My True Love

It is always unpleasantly surprising how willing I am to push aside my true love for menial, meaningless things. I get so wrapped up in the woes, travails, joys and drivel of my own life and completely disregard the one thing that has always gotten me through everything -- writing.

Lately, I've been full of regret, thinking back to a well-publicized time of my life (and by that, I mean that most everyone knows about it). A few years ago, during one of my last semesters of university, I had a pretty massive nervous breakdown in which I was sure that nothing I could do would ever be meaningful; nothing I could do would ever have any sort of impact on anyone, including myself. So, I threw away everything I created -- all my drawings, all my sketches, my paintings, my songs, my poems, all of the essays I had written for class -- everything. A few charcoal drawings survived the breakdown, but only because they were at my dad's house. Now, of course, I cherish those couple of drawings -- one of them even hangs in a frame -- because it reminds me of a time when I truly believed in what I did.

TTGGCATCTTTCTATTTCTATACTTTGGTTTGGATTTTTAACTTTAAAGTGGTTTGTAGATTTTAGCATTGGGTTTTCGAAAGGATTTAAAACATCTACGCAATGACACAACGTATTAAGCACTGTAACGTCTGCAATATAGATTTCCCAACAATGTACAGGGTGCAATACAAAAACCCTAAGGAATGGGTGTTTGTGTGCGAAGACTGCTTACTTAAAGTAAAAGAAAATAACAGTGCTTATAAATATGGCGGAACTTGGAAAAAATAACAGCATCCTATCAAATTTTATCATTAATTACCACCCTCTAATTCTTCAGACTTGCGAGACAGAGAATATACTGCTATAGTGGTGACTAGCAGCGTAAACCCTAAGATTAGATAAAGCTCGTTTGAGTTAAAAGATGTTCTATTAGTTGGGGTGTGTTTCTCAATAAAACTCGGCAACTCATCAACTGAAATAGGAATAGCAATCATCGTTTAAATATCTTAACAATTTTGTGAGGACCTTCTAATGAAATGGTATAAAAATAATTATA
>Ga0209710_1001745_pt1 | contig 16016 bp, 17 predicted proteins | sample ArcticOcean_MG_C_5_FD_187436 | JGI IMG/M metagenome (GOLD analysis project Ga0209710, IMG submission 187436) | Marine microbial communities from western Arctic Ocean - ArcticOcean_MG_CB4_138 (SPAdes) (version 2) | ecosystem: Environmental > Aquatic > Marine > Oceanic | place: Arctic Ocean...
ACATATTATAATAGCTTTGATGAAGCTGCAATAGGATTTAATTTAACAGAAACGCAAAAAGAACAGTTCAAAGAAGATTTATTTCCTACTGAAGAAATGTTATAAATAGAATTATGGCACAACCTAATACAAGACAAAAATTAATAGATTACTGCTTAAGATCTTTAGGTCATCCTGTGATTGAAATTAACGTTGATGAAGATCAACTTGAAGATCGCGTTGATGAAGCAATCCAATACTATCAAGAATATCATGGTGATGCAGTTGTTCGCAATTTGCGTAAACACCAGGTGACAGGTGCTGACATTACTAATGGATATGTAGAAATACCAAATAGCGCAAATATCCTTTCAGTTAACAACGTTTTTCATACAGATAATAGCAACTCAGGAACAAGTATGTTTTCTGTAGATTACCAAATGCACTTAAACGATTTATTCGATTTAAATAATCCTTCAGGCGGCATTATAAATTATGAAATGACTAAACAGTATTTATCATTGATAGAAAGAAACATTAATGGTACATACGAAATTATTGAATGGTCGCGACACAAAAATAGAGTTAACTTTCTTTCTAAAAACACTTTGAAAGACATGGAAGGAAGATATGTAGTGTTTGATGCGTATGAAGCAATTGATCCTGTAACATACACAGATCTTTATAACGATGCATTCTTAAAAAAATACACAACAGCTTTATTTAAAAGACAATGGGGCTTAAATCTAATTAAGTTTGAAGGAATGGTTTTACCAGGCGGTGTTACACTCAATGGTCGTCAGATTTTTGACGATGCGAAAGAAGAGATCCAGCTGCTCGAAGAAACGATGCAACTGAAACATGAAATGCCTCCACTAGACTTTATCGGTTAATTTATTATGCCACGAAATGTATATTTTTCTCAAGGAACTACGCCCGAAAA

It's a drawing I titled "Spirit," maybe for obvious reasons. It's a constant reminder that, once upon a time, I allowed the spirit to move in me and, with its help, created.

I suppose it's a true statement that familiarity breeds complacency. I had been published a few times for poetry and photography, I won a couple poetry competitions, I had been told over and over again that my writings were of above average quality -- all of that affirmation gave me a pillow to rest on, and that pillow created a comfort about my work that I never should have allowed for. That pillow led me to become lax, lethargic and complacent about my work -- particularly my writing. And when I lost my zeal for writing, I lost my zeal for life -- my raison d'etre.

And I always come up with these feckless goals and resolutions, like "I'm going to write everyday. I'm going to write at least SOMETHING every single day." I go strong for about five minutes, then pick up a book or pop a Scrubs DVD in and sit in front of the television for the rest of the night. How much more could I get done if it weren't for these stupid, little things that, in reality, don't mean much of anything to me?

1 comment:

  1. I really like the last line of this.

    You should blog every day, so then I'd have something to look forward to reading.